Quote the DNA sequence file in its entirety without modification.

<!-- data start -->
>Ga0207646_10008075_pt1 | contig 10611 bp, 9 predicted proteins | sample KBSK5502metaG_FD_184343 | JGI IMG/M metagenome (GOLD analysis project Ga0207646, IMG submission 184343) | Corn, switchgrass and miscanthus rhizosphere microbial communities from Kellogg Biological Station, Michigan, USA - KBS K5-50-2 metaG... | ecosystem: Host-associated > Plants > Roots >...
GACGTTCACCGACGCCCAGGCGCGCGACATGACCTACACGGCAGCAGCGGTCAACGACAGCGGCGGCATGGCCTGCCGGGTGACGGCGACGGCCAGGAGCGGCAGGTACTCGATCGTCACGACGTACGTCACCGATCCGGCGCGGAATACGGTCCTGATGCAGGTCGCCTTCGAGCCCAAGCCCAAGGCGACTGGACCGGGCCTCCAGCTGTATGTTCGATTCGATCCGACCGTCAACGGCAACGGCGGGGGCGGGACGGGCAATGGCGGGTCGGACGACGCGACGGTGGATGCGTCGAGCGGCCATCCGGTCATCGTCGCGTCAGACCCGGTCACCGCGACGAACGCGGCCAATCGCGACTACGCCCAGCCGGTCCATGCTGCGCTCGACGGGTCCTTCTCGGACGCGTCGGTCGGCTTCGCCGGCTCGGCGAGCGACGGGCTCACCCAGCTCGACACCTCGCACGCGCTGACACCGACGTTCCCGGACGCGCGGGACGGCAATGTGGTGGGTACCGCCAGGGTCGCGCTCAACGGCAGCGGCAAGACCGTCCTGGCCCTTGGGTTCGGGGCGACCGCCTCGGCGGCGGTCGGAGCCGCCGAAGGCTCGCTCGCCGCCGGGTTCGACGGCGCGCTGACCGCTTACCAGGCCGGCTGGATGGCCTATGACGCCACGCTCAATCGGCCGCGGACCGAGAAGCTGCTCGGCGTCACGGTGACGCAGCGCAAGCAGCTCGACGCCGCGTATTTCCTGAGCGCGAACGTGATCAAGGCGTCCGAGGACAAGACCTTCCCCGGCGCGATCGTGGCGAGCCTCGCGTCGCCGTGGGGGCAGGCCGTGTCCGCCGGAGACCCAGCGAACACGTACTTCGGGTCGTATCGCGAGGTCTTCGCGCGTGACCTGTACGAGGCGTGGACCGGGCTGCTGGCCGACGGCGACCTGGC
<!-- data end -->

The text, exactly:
>Ga0207646_10008075_pt1 | contig 10611 bp, 9 predicted proteins | sample KBSK5502metaG_FD_184343 | JGI IMG/M metagenome (GOLD analysis project Ga0207646, IMG submission 184343) | Corn, switchgrass and miscanthus rhizosphere microbial communities from Kellogg Biological Station, Michigan, USA - KBS K5-50-2 metaG... | ecosystem: Host-associated > Plants > Roots >...
GACGTTCACCGACGCCCAGGCGCGCGACATGACCTACACGGCAGCAGCGGTCAACGACAGCGGCGGCATGGCCTGCCGGGTGACGGCGACGGCCAGGAGCGGCAGGTACTCGATCGTCACGACGTACGTCACCGATCCGGCGCGGAATACGGTCCTGATGCAGGTCGCCTTCGAGCCCAAGCCCAAGGCGACTGGACCGGGCCTCCAGCTGTATGTTCGATTCGATCCGACCGTCAACGGCAACGGCGGGGGCGGGACGGGCAATGGCGGGTCGGACGACGCGACGGTGGATGCGTCGAGCGGCCATCCGGTCATCGTCGCGTCAGACCCGGTCACCGCGACGAACGCGGCCAATCGCGACTACGCCCAGCCGGTCCATGCTGCGCTCGACGGGTCCTTCTCGGACGCGTCGGTCGGCTTCGCCGGCTCGGCGAGCGACGGGCTCACCCAGCTCGACACCTCGCACGCGCTGACACCGACGTTCCCGGACGCGCGGGACGGCAATGTGGTGGGTACCGCCAGGGTCGCGCTCAACGGCAGCGGCAAGACCGTCCTGGCCCTTGGGTTCGGGGCGACCGCCTCGGCGGCGGTCGGAGCCGCCGAAGGCTCGCTCGCCGCCGGGTTCGACGGCGCGCTGACCGCTTACCAGGCCGGCTGGATGGCCTATGACGCCACGCTCAATCGGCCGCGGACCGAGAAGCTGCTCGGCGTCACGGTGACGCAGCGCAAGCAGCTCGACGCCGCGTATTTCCTGAGCGCGAACGTGATCAAGGCGTCCGAGGACAAGACCTTCCCCGGCGCGATCGTGGCGAGCCTCGCGTCGCCGTGGGGGCAGGCCGTGTCCGCCGGAGACCCAGCGAACACGTACTTCGGGTCGTATCGCGAGGTCTTCGCGCGTGACCTGTACGAGGCGTGGACCGGGCTGCTGGCCGACGGCGACCTGGC